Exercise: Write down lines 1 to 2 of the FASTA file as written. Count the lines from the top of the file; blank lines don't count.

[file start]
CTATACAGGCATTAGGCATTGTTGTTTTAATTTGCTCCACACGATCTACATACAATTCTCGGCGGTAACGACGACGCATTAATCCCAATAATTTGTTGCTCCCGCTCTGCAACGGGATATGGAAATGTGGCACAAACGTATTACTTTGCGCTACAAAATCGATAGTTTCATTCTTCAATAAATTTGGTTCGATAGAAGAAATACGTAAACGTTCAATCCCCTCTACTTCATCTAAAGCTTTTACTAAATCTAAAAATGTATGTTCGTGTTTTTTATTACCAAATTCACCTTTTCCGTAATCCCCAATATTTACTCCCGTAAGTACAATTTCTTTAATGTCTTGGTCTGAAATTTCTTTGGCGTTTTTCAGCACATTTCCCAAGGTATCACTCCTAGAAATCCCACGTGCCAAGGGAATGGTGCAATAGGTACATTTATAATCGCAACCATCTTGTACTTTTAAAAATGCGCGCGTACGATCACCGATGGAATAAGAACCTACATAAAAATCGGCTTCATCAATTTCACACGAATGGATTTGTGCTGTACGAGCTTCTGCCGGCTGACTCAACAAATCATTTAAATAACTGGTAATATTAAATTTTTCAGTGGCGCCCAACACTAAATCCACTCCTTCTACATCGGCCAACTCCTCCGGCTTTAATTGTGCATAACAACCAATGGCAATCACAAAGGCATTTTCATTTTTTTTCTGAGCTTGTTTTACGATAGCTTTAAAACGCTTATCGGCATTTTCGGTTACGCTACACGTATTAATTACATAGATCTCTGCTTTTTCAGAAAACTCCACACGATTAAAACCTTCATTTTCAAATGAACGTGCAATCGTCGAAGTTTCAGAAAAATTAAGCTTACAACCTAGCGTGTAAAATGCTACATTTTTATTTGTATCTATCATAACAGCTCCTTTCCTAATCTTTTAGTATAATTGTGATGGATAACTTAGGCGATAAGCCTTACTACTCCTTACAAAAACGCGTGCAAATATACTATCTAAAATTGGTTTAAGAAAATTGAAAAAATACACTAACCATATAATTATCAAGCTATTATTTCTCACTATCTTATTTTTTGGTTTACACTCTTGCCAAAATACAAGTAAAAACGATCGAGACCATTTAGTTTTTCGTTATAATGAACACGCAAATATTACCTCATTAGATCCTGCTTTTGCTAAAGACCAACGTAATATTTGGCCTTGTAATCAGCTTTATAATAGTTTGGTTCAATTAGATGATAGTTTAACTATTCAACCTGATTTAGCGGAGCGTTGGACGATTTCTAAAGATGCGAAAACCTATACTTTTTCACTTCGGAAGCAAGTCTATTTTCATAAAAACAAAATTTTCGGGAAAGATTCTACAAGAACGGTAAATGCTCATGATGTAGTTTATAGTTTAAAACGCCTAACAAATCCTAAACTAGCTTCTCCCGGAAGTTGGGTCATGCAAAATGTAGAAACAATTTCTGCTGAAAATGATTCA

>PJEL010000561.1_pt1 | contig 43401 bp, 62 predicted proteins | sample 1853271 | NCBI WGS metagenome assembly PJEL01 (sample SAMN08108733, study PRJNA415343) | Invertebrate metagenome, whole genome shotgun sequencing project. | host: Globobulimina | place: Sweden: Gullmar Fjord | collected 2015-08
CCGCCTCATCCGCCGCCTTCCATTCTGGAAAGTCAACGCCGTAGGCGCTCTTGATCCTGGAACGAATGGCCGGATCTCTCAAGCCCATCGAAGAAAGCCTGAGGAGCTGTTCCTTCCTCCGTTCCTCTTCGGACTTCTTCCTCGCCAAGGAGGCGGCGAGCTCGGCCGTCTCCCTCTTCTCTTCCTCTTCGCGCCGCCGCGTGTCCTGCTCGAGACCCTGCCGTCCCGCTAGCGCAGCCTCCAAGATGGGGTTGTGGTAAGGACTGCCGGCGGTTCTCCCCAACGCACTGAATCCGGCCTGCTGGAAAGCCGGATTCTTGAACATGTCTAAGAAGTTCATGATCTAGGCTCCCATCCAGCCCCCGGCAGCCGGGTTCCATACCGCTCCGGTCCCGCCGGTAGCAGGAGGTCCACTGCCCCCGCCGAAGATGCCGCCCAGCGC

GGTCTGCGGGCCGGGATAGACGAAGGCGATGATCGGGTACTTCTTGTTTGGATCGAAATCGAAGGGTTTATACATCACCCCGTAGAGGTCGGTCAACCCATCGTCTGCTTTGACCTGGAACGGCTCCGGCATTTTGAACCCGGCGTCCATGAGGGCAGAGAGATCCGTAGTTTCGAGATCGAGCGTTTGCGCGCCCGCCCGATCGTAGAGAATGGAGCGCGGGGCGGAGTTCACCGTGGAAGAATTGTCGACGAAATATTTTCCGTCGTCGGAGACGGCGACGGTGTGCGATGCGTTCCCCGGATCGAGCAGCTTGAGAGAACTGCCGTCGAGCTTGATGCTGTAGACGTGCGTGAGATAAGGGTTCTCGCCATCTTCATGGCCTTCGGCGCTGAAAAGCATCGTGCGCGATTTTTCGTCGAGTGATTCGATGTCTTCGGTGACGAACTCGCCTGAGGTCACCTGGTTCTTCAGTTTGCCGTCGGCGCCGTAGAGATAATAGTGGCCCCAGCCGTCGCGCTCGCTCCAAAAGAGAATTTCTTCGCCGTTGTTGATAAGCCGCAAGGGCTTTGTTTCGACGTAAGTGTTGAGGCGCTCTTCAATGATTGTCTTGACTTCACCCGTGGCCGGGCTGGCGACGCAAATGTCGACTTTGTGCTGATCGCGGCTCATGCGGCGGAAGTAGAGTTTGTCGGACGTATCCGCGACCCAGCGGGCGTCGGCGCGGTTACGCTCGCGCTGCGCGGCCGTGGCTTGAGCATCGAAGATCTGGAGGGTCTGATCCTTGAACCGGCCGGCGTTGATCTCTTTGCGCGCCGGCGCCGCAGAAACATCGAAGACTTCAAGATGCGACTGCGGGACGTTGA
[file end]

CTATACAGGCATTAGGCATTGTTGTTTTAATTTGCTCCACACGATCTACATACAATTCTCGGCGGTAACGACGACGCATTAATCCCAATAATTTGTTGCTCCCGCTCTGCAACGGGATATGGAAATGTGGCACAAACGTATTACTTTGCGCTACAAAATCGATAGTTTCATTCTTCAATAAATTTGGTTCGATAGAAGAAATACGTAAACGTTCAATCCCCTCTACTTCATCTAAAGCTTTTACTAAATCTAAAAATGTATGTTCGTGTTTTTTATTACCAAATTCACCTTTTCCGTAATCCCCAATATTTACTCCCGTAAGTACAATTTCTTTAATGTCTTGGTCTGAAATTTCTTTGGCGTTTTTCAGCACATTTCCCAAGGTATCACTCCTAGAAATCCCACGTGCCAAGGGAATGGTGCAATAGGTACATTTATAATCGCAACCATCTTGTACTTTTAAAAATGCGCGCGTACGATCACCGATGGAATAAGAACCTACATAAAAATCGGCTTCATCAATTTCACACGAATGGATTTGTGCTGTACGAGCTTCTGCCGGCTGACTCAACAAATCATTTAAATAACTGGTAATATTAAATTTTTCAGTGGCGCCCAACACTAAATCCACTCCTTCTACATCGGCCAACTCCTCCGGCTTTAATTGTGCATAACAACCAATGGCAATCACAAAGGCATTTTCATTTTTTTTCTGAGCTTGTTTTACGATAGCTTTAAAACGCTTATCGGCATTTTCGGTTACGCTACACGTATTAATTACATAGATCTCTGCTTTTTCAGAAAACTCCACACGATTAAAACCTTCATTTTCAAATGAACGTGCAATCGTCGAAGTTTCAGAAAAATTAAGCTTACAACCTAGCGTGTAAAATGCTACATTTTTATTTGTATCTATCATAACAGCTCCTTTCCTAATCTTTTAGTATAATTGTGATGGATAACTTAGGCGATAAGCCTTACTACTCCTTACAAAAACGCGTGCAAATATACTATCTAAAATTGGTTTAAGAAAATTGAAAAAATACACTAACCATATAATTATCAAGCTATTATTTCTCACTATCTTATTTTTTGGTTTACACTCTTGCCAAAATACAAGTAAAAACGATCGAGACCATTTAGTTTTTCGTTATAATGAACACGCAAATATTACCTCATTAGATCCTGCTTTTGCTAAAGACCAACGTAATATTTGGCCTTGTAATCAGCTTTATAATAGTTTGGTTCAATTAGATGATAGTTTAACTATTCAACCTGATTTAGCGGAGCGTTGGACGATTTCTAAAGATGCGAAAACCTATACTTTTTCACTTCGGAAGCAAGTCTATTTTCATAAAAACAAAATTTTCGGGAAAGATTCTACAAGAACGGTAAATGCTCATGATGTAGTTTATAGTTTAAAACGCCTAACAAATCCTAAACTAGCTTCTCCCGGAAGTTGGGTCATGCAAAATGTAGAAACAATTTCTGCTGAAAATGATTCA

>PJEL010000561.1_pt1 | contig 43401 bp, 62 predicted proteins | sample 1853271 | NCBI WGS metagenome assembly PJEL01 (sample SAMN08108733, study PRJNA415343) | Invertebrate metagenome, whole genome shotgun sequencing project. | host: Globobulimina | place: Sweden: Gullmar Fjord | collected 2015-08